Maybe it isn’t the greatest kung fu epic of all time, but it certainly interweaves a lot of disparate highlights. There’s the obvious: Jackie Chan and Jet Li, both recently “retired” from action filmmaking, come together for the first time. The Forbidden Kingdom also bridges two of the most delightfully cheesy aspects of action films-a cross between American fantasy and the Hong Kong wuxia, when an urban Boston kid (Michael Angarano) is inducted by destiny into the shared world of Chinese mythology. Chan plays both a drunken master and a wise shopkeeper, while Li serves as a monkey lord (it’s a Darwinian thing) and insanely dedicated monk. As icing on the cake, Hong Kong bad-guy expert Collin Chou is a nice-but-evil warlord with some powerful chi magic of his own.
If that’s not worth the admission, there’s your basic elegant fight choreography from Yuen Wo Ping, who also gave us the stunningly clear and beautiful dustups from Crouching Tiger, Hidden Dragon. (Viewers should also note that this is the first time Chan has starred in a film where he didn’t also design the acrobatic sequences. His cartoon wit remains the same.)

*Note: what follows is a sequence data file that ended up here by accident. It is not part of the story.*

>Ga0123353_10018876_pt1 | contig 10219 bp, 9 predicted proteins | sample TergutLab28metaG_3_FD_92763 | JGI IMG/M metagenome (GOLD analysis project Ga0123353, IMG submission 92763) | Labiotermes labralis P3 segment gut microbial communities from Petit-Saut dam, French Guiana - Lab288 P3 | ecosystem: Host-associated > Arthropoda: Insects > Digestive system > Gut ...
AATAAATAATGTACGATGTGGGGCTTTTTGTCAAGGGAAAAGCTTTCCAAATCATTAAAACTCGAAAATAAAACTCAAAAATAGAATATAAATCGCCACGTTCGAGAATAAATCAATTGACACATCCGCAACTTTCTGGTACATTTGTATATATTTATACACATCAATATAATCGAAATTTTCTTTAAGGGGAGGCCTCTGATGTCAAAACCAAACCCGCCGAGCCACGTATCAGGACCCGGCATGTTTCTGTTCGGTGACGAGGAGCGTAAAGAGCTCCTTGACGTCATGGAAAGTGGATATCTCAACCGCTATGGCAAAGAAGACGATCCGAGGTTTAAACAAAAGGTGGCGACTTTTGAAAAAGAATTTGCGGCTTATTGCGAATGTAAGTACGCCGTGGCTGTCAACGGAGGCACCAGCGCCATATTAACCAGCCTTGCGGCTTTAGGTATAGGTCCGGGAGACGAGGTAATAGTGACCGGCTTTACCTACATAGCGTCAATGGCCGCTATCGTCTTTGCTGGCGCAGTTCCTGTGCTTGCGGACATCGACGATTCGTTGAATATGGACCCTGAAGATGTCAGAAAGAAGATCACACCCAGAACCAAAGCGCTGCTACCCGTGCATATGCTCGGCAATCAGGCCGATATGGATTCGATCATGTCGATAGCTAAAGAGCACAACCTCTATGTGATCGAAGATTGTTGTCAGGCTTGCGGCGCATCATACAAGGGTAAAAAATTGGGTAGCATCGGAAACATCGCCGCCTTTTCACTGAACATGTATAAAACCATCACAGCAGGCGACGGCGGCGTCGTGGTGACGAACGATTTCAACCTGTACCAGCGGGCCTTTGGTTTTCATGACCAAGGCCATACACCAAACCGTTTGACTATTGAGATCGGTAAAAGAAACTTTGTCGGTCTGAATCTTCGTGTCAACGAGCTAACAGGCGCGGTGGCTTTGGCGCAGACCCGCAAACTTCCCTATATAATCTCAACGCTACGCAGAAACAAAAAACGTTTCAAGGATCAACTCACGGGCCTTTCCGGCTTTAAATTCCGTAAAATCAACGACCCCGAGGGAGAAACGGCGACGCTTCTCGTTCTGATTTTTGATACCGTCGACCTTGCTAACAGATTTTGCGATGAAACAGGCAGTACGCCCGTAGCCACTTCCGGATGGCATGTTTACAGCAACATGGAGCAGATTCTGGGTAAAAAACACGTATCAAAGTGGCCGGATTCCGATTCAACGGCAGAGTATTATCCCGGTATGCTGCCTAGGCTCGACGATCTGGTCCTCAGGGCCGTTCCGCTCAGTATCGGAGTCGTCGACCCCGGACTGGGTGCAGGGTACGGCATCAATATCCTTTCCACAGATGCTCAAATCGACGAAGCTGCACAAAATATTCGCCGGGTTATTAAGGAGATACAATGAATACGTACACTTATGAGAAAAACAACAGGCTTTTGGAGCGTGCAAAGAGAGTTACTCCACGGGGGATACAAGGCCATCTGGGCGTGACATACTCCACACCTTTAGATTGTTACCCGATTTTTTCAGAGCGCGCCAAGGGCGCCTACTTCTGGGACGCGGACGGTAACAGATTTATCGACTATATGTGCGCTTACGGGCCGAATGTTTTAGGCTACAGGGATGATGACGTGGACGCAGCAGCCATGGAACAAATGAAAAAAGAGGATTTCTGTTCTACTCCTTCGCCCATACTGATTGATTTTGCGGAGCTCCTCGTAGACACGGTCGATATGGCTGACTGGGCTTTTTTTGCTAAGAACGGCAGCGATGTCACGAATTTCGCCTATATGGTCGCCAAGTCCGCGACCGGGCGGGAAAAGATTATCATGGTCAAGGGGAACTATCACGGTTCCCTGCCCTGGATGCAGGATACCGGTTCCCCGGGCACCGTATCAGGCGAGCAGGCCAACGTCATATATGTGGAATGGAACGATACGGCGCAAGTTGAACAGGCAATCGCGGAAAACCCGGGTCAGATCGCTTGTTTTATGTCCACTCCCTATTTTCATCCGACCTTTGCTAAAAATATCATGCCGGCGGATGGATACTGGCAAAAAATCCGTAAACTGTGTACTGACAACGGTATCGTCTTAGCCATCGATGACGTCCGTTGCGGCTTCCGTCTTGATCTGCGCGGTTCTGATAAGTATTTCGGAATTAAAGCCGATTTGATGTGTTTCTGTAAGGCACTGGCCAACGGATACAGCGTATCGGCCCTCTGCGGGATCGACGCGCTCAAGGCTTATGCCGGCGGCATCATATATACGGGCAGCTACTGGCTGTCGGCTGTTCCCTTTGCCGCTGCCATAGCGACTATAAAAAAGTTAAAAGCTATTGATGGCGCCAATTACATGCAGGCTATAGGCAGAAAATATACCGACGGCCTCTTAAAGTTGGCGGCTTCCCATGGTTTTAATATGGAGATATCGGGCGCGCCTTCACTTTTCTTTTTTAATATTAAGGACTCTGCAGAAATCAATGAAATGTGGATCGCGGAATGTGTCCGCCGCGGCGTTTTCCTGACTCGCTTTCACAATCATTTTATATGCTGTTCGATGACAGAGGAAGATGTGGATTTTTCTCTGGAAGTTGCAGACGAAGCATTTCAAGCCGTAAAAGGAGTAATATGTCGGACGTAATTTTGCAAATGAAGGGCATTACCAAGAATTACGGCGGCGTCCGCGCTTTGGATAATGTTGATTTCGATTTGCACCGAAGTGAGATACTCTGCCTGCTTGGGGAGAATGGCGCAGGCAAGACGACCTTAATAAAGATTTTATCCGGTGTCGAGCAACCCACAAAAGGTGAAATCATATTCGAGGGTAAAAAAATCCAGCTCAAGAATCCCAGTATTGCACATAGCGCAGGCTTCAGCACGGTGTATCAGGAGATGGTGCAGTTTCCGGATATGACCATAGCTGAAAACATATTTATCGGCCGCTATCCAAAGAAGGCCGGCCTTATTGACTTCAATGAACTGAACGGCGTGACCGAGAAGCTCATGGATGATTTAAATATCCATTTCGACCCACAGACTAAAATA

So what’s the problem? It’s hard to shake the patronizing touch of Hollywood’s five fingers of profit-motive. Why give a project wrought with this much expectation to a non-martial arts-experienced director? Then there is the trivializing use of an American kid as the Chosen One. It’s just plain racist to take a genre so thoroughly Asian and then let a relatively weak actor dominate the story and overshadow the legends everybody else really wants to see.
But it is the first action movie of the long hot summer, and as popcorn-fodder it will do. It’s useful to remember though, that the phrase Forbidden Kingdom implies a kind of hostility to foreigners, and this film, no matter how fun, compounds the hostility by stealing that kingdom’s treasures and, yet again, passing them smugly off as its own.